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Potential Market Impact of UK Autumn Statement

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There is some understandable apprehension ahead of this year’s UK Autumn Statement, which is like a half-way point in the budget. The prelude to last year’s was an unmitigated disaster, seeing the pound collapse, the resignation of the Chancellor and presaging the beginning of the end for the shortest PM term ever.

The current Chancellor of the Exchequer, Jeremy Hunt was brought in to smooth things over, and help the markets overcome the shock of offering tax cuts with no way to finance the spending. As a much more predictable policy setter, investors are likely not expecting any major changes in the Statement. But, the scope of what is brought forward inevitably will likely affect the currency, and that’s where the interest of Forex traders lies.

What Should We Care About

The Statement contains a summary of spending and planned taxes for the rest of the year. This is an instrumental barometer for the economy. Alongside the Statement, the Office for Budget Responsibility will update its forecasts for GDP growth for the UK. This provides a reassessment point for how monetary policy is going, and could guide potential changes.

The BOE is particularly sensitive to economic growth at this point, with inflation coming down, if not as fast as policymakers would like. A slowing economy would contribute to slower inflation, according to the most commonly accepted theory. And the BOE would like to be on the side supporting economic growth. So, the worse the economy is expected to be, the more likely the BOE to ease up on the tightening.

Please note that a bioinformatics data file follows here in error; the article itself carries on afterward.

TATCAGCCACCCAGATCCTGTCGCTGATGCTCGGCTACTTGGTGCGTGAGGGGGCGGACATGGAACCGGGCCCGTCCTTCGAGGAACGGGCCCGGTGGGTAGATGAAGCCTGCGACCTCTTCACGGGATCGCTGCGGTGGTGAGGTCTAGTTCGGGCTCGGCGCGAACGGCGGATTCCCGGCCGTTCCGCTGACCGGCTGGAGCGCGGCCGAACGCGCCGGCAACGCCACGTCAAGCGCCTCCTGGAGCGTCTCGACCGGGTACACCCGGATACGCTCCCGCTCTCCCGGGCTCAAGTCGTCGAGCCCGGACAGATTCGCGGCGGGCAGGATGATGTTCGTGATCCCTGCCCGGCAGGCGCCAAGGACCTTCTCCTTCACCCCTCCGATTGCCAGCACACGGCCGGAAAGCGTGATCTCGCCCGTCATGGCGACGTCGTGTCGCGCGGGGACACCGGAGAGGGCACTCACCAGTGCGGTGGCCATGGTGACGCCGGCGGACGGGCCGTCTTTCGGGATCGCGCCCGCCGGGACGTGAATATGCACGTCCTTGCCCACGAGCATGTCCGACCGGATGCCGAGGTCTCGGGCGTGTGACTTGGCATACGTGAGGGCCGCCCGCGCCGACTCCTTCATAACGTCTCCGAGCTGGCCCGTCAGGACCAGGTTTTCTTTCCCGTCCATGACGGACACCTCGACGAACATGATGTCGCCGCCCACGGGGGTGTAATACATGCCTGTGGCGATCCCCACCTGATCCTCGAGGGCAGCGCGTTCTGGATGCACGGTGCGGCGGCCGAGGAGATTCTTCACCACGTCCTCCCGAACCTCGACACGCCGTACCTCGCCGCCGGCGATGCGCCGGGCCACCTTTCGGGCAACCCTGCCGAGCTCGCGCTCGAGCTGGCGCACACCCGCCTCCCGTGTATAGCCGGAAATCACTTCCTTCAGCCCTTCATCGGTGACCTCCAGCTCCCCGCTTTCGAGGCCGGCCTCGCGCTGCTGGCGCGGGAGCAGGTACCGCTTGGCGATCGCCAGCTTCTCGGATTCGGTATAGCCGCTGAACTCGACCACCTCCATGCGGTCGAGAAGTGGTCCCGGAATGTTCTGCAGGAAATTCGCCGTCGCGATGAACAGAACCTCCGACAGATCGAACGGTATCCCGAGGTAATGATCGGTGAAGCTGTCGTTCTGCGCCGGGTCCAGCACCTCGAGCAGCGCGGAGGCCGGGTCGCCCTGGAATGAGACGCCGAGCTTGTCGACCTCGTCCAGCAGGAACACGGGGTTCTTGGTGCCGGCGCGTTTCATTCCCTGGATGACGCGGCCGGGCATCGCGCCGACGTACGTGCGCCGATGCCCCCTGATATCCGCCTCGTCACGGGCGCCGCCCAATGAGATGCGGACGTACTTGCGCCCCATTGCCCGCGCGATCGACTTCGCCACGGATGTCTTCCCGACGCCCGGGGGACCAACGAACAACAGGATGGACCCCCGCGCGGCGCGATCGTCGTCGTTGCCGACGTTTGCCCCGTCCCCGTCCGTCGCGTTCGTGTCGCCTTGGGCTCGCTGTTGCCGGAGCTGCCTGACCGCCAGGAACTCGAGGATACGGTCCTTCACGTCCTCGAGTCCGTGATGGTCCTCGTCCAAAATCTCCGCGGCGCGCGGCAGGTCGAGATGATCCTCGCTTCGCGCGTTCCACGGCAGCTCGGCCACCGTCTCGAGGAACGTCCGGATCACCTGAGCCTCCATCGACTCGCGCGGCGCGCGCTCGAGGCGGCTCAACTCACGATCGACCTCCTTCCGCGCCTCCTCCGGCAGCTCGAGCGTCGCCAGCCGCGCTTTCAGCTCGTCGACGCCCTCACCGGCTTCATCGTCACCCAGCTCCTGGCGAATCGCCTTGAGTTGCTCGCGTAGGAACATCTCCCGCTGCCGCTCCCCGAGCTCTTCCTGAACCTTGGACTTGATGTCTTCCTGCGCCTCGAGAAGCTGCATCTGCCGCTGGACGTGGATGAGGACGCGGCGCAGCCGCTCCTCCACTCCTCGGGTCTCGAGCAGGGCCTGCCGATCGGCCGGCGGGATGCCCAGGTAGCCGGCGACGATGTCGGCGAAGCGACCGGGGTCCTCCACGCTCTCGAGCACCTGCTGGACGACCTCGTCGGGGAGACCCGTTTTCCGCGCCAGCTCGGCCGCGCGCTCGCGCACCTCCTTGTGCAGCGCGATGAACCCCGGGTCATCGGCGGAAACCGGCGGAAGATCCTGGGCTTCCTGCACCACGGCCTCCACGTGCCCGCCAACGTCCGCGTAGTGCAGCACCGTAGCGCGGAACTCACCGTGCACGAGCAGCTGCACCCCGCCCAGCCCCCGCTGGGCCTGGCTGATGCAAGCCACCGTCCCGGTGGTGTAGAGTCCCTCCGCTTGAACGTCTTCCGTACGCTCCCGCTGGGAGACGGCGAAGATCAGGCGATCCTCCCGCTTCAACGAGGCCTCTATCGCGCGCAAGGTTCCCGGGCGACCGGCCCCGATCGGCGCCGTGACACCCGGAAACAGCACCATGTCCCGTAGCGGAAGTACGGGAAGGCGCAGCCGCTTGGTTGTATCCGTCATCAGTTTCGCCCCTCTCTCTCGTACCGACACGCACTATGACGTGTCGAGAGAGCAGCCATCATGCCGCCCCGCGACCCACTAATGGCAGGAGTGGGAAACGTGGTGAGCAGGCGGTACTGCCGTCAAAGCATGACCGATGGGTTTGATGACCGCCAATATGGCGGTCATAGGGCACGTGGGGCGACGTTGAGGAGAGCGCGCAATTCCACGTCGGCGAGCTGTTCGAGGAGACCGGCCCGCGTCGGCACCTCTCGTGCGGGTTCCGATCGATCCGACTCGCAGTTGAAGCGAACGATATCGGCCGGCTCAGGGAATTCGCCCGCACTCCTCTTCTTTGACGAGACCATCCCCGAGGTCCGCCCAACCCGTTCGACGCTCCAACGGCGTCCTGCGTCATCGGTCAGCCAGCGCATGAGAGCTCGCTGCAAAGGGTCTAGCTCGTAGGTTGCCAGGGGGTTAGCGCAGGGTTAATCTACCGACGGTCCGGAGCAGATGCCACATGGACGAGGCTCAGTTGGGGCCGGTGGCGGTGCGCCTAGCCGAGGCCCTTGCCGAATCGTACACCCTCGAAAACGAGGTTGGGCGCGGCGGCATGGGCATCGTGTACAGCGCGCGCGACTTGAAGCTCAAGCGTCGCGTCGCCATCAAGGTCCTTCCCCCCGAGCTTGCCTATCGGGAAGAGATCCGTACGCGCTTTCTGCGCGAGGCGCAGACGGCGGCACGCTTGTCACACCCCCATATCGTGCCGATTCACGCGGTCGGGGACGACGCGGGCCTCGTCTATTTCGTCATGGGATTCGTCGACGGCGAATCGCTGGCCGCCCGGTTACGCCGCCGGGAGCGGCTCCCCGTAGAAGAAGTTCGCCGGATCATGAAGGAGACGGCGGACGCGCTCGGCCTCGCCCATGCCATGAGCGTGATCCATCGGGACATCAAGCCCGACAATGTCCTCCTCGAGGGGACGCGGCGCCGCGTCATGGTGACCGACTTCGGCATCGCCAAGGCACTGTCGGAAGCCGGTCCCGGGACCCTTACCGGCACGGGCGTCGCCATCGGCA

What Forecasts are Key

The assessment of the BOE and the UK government has been that the country will narrowly avoid a recession. By narrowly, apparently, they mean that growth will essentially stagnate for at least a year. Stagnation, with inflation coming down, is something the BOE has shown to be willing to accept.

But, if the forecasts were to switch to show a negative growth outlook, then it might shift the BOE’s position towards more dovishness. On the other hand, a less likely possibility is that growth projections are revised higher, which would contribute to speculation that the BOE might be serious about another rate hike. After all, if the economy is growing, it provides upward pressure on prices and gives the BOE more room to tighten.

Keeping to the Trend

The ghin is, the OBR updates its outlook each quarter, and each time has cut the long-term outlook. Some of the adjustments allowed for some short-term growth that would not last through 2024. In its latest assessment, the OBR predicted the economy would be essentially flat until 2026. So, any upgrade to the growth forecast would be a change in trend.

The other thing is that the Autumn statement includes announcements on spending, which typically is seen as supporting economic growth. The government has been under increased pressure to improve services, such as the NHS. The positive growth that increased spending might have, however, could be offset if the proposal includes new taxes to fund it.

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